In addition to the other challenges which Foster's text presents, it problematizes the notion that Harper's novel project came at the end of her career. A question worth raising is, Of what importance is the fact that Harper wrote novels alternately with poetry? In an earlier critical text on Harper, Foster has argued that in Harper's poetry from 1853 to 1864 one sees an "emphasis upon acts of ordinary individuals whose integrity and conviction give them strength and courage they need to perform heroically in the face of evil." It is our assertion that Harper's poetry occasions and foregrounds her fiction. Harper's two 1869 works "Moses: A Story of the Nile" and Minnie's Sacrifice are more than just revisions of the Moses tale. They are also vehicles through which Harper "rends the veil" that not only separates African Americans from the white majority, but also African Americans from each other. Harper's use of the analogy between the Jewish and African diasporas is a mask that conceals her larger purpose: a political commentary on the state of race relations. She brings her original African American audience back to the mountaintop to make a covenant with God: "And we all, with unveiled face, beholding the glory of the Lord, are being changed into His likeness from one degree of glory to another; for this comes from the Lord who is the Spirit" (2 Corinthians 3:18). This reveals several possibilities: First, Harper creates African Americans as the "chosen" people; second, she thwarts white racism and casts away the veil that yields African Americans, as Du Bois puts the matter, "no true self-consciousness, but only lets [them] see [themselves] through the revelation of the other world ... a world that looks on in amused contempt and pity." One must also consider the relationship between Harper's 1859 short story "The Two Offers" and her newly discovered novels. In "The Two Offers," Harper argues for the independent Black woman, who does not feel obligated to achieve comfort through marriage. In fact, she sees marriage for a woman is a source of dependence. This appeal for independent African American women also manifests itself in such later women characters as Belle Gordon and Iola Leroy. This is important to note for two reasons: First, this ideology is coextensive with Harper's lecturing activities; second, it complicates what would later be known as the "New Negro Movement." The second point is particularly salient because the theories espoused by Alain Locke and James Weldon Johnson focused only on the plight of the African American male, who then served as the universal - i.e., everyman - for all African Americans. Thus, Locke, Johnson, and other male leaders did not attend to gender issues; in fact, their theories obscured the work of Amy Jacques Garvey, whose manifesto for the "New Negro Woman" is actually a later articulation of precepts that were originally put forth by Harper. In other words, Harper's novels prefigure these later arguments, and this calls into question the commonly held belief that Harper never wrote political fiction; it also documents the fact that Harper actively considers the racial and gender implications of racial equality.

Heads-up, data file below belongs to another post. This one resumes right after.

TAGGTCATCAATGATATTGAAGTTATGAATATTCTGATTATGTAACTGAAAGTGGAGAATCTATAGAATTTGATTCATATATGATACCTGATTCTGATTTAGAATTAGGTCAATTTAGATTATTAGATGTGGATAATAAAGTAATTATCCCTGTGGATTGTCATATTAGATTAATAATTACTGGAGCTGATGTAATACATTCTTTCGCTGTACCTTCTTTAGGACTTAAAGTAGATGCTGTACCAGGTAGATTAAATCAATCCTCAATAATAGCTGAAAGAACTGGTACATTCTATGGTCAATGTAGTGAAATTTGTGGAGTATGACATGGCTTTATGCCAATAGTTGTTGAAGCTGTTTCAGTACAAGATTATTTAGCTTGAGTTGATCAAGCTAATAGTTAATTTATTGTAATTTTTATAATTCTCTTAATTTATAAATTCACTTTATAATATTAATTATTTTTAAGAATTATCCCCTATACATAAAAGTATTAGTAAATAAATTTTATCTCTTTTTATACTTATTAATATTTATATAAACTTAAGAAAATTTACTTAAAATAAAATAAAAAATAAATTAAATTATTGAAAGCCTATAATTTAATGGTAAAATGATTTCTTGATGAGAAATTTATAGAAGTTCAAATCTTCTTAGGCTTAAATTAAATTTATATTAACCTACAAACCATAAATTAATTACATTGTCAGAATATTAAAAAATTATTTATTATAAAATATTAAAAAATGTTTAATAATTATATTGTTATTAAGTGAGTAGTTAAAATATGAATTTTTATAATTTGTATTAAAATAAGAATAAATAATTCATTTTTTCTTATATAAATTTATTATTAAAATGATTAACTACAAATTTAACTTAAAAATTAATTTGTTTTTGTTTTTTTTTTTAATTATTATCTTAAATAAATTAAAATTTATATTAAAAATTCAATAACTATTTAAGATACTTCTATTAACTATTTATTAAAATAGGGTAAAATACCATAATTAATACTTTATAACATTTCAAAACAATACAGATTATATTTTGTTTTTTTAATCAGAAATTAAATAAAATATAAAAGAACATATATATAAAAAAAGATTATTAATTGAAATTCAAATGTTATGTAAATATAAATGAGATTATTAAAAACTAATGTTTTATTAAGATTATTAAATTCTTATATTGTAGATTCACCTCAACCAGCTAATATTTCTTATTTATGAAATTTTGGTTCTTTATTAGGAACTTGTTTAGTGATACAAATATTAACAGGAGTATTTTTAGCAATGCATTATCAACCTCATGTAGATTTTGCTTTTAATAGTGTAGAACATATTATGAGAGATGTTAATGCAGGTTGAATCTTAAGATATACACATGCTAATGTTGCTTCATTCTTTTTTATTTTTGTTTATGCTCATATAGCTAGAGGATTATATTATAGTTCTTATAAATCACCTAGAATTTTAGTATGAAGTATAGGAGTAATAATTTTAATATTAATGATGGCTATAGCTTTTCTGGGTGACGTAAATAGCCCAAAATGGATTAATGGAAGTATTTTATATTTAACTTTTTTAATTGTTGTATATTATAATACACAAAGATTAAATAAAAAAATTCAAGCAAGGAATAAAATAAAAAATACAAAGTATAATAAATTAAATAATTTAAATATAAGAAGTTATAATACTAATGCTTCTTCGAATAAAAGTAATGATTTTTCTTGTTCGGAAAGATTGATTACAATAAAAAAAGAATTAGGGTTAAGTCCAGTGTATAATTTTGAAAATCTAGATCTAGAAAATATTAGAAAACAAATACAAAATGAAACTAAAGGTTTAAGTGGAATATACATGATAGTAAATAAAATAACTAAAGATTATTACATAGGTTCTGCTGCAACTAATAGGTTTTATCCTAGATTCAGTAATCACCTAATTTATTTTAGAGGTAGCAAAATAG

Minnie's Sacrifice, Sowing and Reaping, Trial and Triumph: Three Rediscovered Novels by Frances E. W. Harper causes one to re-assess nineteenth-century African American women's writing. Moreover, Harper boldly weaves the political debates of her time into the central fabric of her fiction. This suggests that Harper was conscious of and catered to a predominantly Black audience at the same time that she was intensely involved in the writing of poetry and, second, that she was actively engaged in fiction writing throughout her professional career and not simply at the end; it also raises questions about the reasons that Harper's work did not originally survive. Thus, Foster's text allows one to consider Harper not only as a writer of "protest" poetry, but also as an author of "political" fiction.
Reviewed by Maryemma Graham and Gina M. Rossetti Northeastern University
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|Author:||Rossetti, Gina M.|
|Publication:||African American Review|
|Article Type:||Book Review|
|Date:||Jun 22, 1996|